|Tara Palmeri: Julia, this may have been the most explosive week of January 6th testimony. We now know what many have long suspected—that Trump planned to have his supporters march toward the Capitol. Does this disclosure, following Cassidy Hutchinson’s testimony, move the needle forward on an indictment? I’ve previously reported that people close to Attorney General Merrick Garland think an indictment is a long shot, as he will have an adverse reaction to political committees demanding action from the D.O.J. But maybe the calculus is shifting.
Julia Ioffe: You know, I heard this last summer, too, that Garland was worried about balancing the need to punish such unprecedented acts and setting a precedent in which an incoming administration prosecutes its predecessors. But that was last summer, before Hutchinson, before these hearings, when we didn’t know nearly as much as we do now. It seems a much harder line to walk now that it’s increasingly clear just how unprecedented—and dangerous—Trump’s actions were, and how close we came to losing the entire system that Garland is trying to uphold.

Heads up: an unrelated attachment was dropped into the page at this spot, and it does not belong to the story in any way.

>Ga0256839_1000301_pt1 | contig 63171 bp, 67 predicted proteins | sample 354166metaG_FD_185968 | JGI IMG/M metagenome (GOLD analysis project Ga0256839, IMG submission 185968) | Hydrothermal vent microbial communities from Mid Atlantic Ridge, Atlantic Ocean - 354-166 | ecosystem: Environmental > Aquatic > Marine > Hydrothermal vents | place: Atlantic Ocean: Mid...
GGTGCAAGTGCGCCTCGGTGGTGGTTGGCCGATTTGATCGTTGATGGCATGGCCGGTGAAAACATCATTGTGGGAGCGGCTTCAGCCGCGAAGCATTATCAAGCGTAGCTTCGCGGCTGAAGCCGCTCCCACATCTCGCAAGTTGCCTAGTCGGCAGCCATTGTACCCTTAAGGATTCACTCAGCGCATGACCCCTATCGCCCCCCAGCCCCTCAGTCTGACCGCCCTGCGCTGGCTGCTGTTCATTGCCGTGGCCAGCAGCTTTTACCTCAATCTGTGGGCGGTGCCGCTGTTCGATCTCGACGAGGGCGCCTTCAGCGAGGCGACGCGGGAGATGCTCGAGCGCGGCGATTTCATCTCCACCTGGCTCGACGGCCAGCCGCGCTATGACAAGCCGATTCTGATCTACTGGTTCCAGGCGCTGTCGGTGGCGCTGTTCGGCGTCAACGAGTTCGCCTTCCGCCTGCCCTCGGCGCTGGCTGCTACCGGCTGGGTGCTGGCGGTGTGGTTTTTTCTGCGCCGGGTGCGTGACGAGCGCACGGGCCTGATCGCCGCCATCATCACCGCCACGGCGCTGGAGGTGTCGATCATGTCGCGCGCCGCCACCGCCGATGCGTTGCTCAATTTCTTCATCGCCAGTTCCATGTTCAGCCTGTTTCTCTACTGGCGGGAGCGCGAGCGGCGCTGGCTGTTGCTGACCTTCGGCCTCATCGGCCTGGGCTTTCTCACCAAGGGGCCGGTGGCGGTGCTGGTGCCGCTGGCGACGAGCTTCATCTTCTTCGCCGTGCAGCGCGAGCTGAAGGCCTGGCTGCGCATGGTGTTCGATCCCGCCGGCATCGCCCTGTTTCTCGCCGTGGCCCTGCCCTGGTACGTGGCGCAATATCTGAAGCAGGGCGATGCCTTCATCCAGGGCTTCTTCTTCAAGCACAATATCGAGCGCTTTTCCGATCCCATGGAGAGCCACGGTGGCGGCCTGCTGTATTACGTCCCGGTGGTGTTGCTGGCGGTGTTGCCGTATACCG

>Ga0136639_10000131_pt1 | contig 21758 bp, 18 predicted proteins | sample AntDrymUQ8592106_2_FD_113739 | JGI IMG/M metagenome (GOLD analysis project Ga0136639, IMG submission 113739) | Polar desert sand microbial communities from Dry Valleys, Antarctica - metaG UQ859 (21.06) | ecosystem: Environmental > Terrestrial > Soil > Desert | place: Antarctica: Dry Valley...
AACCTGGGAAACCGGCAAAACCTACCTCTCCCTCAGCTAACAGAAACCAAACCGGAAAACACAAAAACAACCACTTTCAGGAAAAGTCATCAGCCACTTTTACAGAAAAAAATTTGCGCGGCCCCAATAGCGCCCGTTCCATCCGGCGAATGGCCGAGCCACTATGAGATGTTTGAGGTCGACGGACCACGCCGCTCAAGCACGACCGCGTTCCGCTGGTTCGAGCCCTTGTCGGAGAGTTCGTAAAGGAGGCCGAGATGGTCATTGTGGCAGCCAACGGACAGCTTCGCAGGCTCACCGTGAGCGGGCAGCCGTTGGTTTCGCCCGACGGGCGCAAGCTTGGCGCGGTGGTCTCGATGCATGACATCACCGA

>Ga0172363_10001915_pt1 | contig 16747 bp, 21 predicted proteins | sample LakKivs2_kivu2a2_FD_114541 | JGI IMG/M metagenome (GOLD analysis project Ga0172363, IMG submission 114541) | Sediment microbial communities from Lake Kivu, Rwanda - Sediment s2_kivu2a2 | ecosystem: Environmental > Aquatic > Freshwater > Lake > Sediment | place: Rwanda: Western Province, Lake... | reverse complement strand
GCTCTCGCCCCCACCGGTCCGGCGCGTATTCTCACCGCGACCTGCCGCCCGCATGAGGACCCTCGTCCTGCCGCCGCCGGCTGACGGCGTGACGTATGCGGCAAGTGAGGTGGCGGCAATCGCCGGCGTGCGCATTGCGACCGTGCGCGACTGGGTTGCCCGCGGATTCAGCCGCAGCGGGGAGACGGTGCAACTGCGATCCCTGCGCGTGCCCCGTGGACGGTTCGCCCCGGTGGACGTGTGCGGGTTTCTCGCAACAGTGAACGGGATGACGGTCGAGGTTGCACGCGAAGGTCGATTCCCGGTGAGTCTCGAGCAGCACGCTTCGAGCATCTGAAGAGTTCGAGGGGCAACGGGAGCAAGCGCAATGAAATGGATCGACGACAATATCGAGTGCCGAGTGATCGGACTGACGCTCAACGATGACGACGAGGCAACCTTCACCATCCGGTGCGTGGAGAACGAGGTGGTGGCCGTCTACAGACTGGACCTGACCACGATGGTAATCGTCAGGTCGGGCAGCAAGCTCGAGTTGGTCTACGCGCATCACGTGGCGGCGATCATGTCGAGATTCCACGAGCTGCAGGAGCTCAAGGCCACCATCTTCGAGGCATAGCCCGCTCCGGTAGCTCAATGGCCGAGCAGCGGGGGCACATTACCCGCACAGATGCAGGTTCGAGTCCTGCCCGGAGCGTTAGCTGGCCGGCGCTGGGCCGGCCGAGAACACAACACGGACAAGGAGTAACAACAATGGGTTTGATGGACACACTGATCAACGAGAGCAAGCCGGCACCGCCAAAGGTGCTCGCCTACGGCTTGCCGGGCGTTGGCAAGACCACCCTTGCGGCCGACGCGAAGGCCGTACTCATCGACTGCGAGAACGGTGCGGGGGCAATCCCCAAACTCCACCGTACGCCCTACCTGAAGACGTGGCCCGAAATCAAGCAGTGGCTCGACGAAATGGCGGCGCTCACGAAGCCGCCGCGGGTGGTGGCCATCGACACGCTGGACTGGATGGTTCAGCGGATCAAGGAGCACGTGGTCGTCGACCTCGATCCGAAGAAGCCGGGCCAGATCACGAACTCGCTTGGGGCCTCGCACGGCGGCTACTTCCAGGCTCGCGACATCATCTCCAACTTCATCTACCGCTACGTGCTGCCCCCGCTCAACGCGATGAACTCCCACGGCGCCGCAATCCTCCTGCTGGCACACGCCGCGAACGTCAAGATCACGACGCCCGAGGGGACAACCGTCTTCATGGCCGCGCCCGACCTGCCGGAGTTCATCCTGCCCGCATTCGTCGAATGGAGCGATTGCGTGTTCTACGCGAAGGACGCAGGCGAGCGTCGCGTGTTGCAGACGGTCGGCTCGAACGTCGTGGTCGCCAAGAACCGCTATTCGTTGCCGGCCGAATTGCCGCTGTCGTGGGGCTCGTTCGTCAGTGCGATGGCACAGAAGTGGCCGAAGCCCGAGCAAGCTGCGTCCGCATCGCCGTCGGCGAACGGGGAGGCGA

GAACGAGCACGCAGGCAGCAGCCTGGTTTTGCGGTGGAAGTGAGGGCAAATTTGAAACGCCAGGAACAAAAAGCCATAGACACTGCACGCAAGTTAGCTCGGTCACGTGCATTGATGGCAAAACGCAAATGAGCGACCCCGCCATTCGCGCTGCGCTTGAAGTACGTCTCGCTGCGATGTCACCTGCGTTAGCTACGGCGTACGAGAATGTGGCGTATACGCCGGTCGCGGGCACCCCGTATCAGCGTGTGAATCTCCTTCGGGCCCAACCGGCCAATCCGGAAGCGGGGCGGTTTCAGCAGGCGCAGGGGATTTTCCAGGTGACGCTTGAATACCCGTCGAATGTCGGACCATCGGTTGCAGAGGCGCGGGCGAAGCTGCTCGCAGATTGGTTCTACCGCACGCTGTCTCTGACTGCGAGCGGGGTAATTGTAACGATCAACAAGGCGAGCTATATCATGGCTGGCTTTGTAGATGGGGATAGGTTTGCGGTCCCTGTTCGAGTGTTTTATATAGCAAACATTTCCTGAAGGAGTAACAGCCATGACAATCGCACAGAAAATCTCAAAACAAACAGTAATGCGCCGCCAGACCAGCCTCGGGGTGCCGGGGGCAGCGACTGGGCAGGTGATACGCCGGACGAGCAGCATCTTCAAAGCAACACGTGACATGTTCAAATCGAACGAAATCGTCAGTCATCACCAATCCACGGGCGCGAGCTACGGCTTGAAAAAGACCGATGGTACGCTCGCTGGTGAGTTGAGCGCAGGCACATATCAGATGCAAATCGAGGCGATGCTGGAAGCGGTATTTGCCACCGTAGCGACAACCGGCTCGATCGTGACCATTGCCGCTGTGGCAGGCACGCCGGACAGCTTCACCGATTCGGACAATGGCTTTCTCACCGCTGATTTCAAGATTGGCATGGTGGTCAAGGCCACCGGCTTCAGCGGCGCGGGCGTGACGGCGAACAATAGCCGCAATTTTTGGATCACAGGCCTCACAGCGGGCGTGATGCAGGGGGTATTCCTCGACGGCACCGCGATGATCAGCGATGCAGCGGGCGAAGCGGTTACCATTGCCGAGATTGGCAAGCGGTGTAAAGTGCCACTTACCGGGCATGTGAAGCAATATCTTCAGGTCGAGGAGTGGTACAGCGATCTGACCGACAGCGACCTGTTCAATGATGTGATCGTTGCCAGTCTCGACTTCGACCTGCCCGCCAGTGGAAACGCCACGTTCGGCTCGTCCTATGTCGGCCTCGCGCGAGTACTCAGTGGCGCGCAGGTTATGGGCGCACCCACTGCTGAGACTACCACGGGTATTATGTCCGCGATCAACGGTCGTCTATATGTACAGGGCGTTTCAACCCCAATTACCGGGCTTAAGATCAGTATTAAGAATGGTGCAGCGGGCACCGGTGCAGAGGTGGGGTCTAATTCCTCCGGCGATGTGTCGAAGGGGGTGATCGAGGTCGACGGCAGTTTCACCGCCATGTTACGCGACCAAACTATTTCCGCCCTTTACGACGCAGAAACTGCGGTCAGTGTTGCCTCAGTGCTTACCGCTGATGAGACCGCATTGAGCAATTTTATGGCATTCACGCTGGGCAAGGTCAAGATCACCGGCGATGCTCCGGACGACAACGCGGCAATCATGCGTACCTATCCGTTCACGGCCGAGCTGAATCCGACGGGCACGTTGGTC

Despite this classic Washington syndrome of focusing intently on your one little tree so you don’t have to think about the forest fire that’s coming for it, it does seem like the pressure on Garland is growing. Between the mind-boggling Hutchinson testimony and this week’s revelations that this was all planned in the White House, the Jan. 6th committee has presented a very compelling case that what we saw on January 6, 2021 was not a spontaneous riot but a planned coup that, thankfully, failed. The hearings are, to me, a really good reminder of the fact that so many people who come to D.C. to make a career of politics—either as the elected official or her staff—have law degrees. That’s why this looks so much like the work of a prosecutor presenting a meticulously crafted case in a criminal trial.